In addition to the increasing use of photonics in free-space optical links, photonics components are also finding their applications within satellites. Mckenzie confirmed this using the technology aboard the new SES-17 satellite as an example, which in October was launched to provide high-speed data links for commercial aviation. Built by Thales Alenia Space, the satellite introduces cutting-edge innovations developed within ESA’s Advanced Research in Telecommunication Systems programme. It can provide data links of up to 2Gb/s between any of the approximately 200 fixed beams that cover the Earth’s surface, including the transatlantic air corridors. 

The SES-17 satellite will provide high-speed data links for commercial aviation using optical communications. (Image: ESA/Thales Alenia Space)

‘The very-high throughput telecom processor onboard this satellite uses an optical backplane for the first time,’ said Mckenzie. ‘The communication between the ASIC chips is handled using optical transceivers operating at 11.5Gb/s. This is a disruption in terms of what was previously done, where everything was handled using a standard copper backplane. There's always room for improvement however. Despite the 11.5Gb/s achieved onboard SES-17, the push for the next generation of payloads already aims to go to 28Gb/s and beyond. In addition, to challenge the kind of power performance that you can get in terms of power-per-bit, there's always a need to push that down. New technologies and innovations are always being sought after in order to try and improve the performance of these links. Today, photonics has shown that it can outperform the standard copper links, but the desire is to push that as far as we can in order to make interesting payloads that perhaps can't even be conceived of today. For satellite constellations in particular, one of the key challenges is identifying improved efficiencies for optical amplification, because amplification becomes the limiting factor in terms of power consumption in these links.’

Other opportunities for photonics exist in getting the data up into space before it can be communicated between satellites, which requires dealing with all the challenges of laser transmission through the atmosphere. ‘These are challenges that can be solved by photonics, such as adaptive optics and the use of laser guide stars,’ Mckenzie continued. ‘A lot of this has been well developed in the areas of astronomy, but we still need to address these issues in terms of optical communication.’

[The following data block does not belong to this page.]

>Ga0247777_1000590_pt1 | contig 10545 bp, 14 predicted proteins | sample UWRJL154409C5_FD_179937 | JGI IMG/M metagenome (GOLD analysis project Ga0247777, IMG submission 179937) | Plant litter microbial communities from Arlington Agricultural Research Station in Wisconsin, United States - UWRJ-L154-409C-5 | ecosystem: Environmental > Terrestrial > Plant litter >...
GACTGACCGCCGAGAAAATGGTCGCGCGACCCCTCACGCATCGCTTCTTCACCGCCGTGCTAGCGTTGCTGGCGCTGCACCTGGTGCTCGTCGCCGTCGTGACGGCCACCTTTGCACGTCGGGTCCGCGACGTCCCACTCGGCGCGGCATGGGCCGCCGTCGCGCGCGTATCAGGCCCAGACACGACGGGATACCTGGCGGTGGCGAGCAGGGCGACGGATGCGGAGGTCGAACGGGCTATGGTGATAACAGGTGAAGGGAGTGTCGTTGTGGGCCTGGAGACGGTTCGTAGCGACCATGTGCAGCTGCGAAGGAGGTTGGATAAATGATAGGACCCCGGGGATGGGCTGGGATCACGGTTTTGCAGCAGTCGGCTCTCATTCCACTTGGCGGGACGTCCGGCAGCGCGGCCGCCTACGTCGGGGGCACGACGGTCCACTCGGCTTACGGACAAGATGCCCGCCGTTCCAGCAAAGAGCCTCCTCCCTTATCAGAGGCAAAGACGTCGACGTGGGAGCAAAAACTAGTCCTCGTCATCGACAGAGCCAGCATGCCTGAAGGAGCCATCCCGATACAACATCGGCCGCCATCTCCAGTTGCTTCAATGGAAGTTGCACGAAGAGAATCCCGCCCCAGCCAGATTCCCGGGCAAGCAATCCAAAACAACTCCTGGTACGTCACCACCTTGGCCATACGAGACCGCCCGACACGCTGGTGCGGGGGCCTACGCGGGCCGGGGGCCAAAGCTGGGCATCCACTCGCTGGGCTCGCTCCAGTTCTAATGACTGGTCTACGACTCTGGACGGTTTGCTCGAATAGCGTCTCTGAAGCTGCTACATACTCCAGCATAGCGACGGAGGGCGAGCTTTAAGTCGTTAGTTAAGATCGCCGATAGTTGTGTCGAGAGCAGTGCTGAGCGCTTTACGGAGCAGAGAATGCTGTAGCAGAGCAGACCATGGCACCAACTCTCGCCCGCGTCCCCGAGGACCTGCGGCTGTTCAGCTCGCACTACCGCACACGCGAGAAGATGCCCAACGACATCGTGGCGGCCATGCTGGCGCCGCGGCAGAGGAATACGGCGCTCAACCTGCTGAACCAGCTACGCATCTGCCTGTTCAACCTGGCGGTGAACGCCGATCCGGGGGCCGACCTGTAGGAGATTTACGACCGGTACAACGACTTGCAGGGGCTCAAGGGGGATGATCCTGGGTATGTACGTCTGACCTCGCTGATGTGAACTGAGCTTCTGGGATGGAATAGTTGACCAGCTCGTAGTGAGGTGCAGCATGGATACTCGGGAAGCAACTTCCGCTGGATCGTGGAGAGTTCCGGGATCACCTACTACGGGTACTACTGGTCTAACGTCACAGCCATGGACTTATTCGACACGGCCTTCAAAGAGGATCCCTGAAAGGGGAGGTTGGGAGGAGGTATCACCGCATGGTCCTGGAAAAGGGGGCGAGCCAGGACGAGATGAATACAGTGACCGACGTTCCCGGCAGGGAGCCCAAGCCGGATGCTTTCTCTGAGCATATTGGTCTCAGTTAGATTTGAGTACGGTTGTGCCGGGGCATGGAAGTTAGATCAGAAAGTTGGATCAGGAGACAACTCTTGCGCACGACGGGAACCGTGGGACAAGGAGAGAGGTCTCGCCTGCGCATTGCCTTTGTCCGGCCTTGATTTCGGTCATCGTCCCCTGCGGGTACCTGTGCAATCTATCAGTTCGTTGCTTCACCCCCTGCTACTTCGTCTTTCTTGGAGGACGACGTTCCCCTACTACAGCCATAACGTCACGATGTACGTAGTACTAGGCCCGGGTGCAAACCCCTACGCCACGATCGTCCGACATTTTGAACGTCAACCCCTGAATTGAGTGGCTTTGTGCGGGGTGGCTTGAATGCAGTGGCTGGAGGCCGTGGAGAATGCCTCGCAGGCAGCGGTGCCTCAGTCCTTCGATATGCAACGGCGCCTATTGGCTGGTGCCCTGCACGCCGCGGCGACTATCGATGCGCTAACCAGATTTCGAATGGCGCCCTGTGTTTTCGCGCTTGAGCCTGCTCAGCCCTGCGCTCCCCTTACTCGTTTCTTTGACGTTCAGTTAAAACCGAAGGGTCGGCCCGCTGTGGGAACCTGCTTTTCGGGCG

NASA’s Laser Communications Relay Demonstration (LCRD) aims to showcase the unique capabilities of optical communications for future space missions. (Image: NASA’s Goddard Space Flight Center)

Adding to the growing list of reasons for photonics firms to consider participating in the space sector is the dramatic ramping up of volume that has taken place in recent years.

‘This was previously a challenge for the space sector, as it's only recently that we’ve seen space applications requiring larger volume,’ said Mckenzie. ‘Using satellite constellations as an example, these consist of thousands of satellites, each with the capacity to have several optical terminals on board, or in the case of the digital transparent processor, hundreds of transceivers.’ 

He noted however that despite this increasing volume, the numbers of the space sector are still dwarfed by terrestrial applications – each data centre on earth for example requires hundreds of thousands to millions of transceivers. Therefore firms should keep this in mind if they are considering developing technology for the space sector.

Opportunities for all

With the gauntlet having been thrown by the space sector, which photonics firms are best poised to accept the technological challenge? Should start-ups and SMEs need not apply, or do they stand the same chance as larger, more established firms of winning supplier contracts to space agencies or private firms such as SpaceX, Blue Origin and Virgin Galactic?

Thankfully, due to the increasing number of private firms developing technology to provide space-based services, the sector is undergoing a period of commercialisation, which according to Mckenzie is providing opportunities for firms of all sizes: ‘In a lot of these new applications, reducing cost, which wasn't always the first thing considered when developing space hardware in the past, is becoming something that is critical to the development of space hardware going forward, particularly when commercial interests are at stake. And so the space community is becoming much more accepting of risk in terms of technology development, leading it to be a lot more open to looking at new companies.’